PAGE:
For our upcoming summer school and events programme Test Unit we have been researching projects that offer public space to facilitate engagement and open access to information within the context of important urban change. These spaces are often shaped as temporary, relocatable or bespoke spaces associated to a construction site or a wider regeneration plan. They can offer a central hub for information about the construction, its impact on the neighbourhood, and also a space for public events, debates, workshops for participation and activation of the site.
One of these projects is MOTO;
MOTO is a completed mobile pavilion for testing program and activity in underused public space. The prototype was developed during BIO 50 – 24th Biennial of Design Ljubljana by Uroš Babnik, Mika Cimolini, Adrian Friend, Lee Ivett, Aleš Ogorevc, Staša Dabič PericaThere. The project is the result of a 6 months collaborative work among the Biennial.
The project is designed as an affordable mobile hub where common public programs can be devised in collaboration with the inhabitants of the neighbourhoods, creating a common space to improve their living conditions and boost social interaction. The open framework of the project allows different people to express themselves, create and explore.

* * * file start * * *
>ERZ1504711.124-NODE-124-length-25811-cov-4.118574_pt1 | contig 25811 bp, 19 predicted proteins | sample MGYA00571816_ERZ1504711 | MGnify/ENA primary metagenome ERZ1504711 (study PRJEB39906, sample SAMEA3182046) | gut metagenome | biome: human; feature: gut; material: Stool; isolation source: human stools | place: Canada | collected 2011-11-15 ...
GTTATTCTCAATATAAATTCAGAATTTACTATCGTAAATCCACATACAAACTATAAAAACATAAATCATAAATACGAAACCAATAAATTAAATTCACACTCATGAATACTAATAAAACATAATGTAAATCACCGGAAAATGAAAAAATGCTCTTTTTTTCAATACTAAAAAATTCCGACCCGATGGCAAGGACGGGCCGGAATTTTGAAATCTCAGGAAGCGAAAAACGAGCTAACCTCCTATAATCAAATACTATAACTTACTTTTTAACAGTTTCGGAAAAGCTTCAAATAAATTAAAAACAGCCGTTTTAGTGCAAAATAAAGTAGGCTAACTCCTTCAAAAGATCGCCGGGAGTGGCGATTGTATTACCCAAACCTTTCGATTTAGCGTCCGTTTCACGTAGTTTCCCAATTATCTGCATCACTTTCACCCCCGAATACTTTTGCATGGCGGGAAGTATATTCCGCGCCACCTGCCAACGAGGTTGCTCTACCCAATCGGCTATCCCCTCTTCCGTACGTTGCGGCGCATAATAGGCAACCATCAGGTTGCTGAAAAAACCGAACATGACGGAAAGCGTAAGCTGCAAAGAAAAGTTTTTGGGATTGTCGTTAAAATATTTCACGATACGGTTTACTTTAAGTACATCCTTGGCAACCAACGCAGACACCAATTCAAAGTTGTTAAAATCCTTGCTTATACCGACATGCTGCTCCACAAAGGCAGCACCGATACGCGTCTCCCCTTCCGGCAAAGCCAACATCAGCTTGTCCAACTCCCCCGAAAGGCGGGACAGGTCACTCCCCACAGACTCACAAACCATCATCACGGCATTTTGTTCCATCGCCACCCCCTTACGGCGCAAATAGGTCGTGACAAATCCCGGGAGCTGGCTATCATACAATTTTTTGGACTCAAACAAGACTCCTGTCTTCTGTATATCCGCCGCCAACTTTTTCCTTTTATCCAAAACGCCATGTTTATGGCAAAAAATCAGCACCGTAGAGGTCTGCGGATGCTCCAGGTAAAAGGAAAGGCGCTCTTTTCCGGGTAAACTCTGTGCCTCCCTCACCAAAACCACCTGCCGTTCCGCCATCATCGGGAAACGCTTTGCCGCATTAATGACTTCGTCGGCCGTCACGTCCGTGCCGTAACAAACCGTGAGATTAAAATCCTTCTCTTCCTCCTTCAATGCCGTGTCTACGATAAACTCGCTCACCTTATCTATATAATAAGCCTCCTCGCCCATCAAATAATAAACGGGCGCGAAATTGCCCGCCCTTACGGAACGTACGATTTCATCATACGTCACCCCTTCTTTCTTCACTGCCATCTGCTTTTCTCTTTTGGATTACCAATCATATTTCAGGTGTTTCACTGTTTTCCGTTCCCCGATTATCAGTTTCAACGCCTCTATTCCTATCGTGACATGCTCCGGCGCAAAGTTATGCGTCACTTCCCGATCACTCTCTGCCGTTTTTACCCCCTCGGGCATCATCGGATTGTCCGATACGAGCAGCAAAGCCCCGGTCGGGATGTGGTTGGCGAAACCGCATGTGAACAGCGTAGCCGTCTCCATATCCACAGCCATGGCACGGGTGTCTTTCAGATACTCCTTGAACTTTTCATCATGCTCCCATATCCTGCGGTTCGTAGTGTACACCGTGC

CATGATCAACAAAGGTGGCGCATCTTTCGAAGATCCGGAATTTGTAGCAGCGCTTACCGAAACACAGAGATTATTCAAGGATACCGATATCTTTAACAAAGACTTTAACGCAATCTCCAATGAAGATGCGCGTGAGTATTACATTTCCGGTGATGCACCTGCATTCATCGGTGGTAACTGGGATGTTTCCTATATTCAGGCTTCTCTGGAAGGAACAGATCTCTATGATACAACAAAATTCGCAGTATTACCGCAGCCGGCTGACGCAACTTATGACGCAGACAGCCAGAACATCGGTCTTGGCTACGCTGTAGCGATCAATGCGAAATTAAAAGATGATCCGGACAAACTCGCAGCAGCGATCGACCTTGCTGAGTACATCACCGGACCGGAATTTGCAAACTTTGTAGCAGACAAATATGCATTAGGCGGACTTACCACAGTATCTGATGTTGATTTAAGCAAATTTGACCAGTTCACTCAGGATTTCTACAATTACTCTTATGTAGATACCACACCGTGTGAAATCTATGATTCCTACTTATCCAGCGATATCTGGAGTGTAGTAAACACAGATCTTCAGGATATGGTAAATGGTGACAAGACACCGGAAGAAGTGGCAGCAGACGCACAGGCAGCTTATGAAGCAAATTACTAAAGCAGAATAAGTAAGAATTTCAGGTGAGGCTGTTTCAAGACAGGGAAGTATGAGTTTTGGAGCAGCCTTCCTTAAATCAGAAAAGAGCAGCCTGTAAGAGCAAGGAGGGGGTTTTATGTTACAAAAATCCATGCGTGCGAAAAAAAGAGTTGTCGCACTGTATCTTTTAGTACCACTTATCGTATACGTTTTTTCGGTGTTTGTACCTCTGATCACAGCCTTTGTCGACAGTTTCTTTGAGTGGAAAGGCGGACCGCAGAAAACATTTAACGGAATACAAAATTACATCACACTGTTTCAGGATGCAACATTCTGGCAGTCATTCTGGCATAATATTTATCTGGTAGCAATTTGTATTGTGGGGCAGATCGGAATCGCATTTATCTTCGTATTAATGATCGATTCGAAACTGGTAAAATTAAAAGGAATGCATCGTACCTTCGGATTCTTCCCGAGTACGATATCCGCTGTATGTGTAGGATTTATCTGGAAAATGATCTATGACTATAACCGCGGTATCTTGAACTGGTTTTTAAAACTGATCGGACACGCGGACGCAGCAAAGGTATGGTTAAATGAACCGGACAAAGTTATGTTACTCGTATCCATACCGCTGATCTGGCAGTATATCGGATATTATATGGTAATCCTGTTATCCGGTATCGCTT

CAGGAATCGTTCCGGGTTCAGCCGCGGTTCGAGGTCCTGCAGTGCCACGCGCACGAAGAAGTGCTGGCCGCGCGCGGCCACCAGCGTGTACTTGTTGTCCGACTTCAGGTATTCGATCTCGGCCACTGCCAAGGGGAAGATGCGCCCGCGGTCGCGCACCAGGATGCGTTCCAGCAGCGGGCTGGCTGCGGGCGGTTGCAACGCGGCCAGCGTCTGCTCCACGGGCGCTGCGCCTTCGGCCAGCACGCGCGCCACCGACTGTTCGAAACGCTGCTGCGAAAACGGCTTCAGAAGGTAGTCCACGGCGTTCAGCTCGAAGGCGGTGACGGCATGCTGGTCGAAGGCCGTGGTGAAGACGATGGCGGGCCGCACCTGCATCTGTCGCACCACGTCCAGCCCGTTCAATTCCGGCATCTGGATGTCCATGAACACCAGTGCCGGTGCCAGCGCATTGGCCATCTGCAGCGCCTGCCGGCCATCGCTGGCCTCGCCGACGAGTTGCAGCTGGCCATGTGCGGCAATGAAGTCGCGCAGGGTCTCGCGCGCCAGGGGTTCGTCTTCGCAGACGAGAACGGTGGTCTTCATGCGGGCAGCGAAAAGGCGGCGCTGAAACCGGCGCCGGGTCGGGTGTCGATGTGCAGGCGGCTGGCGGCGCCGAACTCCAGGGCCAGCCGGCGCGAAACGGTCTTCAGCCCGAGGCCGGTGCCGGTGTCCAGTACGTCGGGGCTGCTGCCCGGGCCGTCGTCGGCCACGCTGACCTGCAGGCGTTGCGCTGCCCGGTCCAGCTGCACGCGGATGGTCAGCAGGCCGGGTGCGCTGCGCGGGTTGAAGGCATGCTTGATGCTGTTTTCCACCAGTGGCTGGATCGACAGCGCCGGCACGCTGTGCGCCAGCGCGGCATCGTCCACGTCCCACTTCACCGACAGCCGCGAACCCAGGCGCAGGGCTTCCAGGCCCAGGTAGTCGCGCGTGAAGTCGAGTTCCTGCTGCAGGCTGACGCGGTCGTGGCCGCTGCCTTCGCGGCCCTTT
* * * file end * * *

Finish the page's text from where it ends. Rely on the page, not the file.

During BIO 50, MOTO was installed in a neighbourhood of Ljubljana that suffers from an abundance of leftover, empty and unprogrammed space between the buildings, which is typical of post-war urbanism. From September to December 2014, MOTO hosted exhibitions, debates, music and sport events; collective meals to explore the future of food, fashion and households; and provided architectural consulting, conduct workshops with children…
The space was taken over during Summer 2015 to host a special youth programme about community-based theatre and performance art training. Actors, artists, musicians, and educators provided free workshops on basic playwriting and acting, visual, narrative, and musical storytelling, and a combination of conventional and experimental techniques. It ended with a live performance at Mini Teater given by the participants.
The design aims to take advantage of the standardised space offered by the container, allowing it to easily adapt everywhere, as well as being appropriated by the inhabitants. It is also flexible enough to act, not only as a “project office” orientated to the communication of an urban project or regeneration masterplan, but as a mobile public space, theatre venue or host any type of activity.
A video of Lee Ivett of BAXENDALE speaking about the project is here: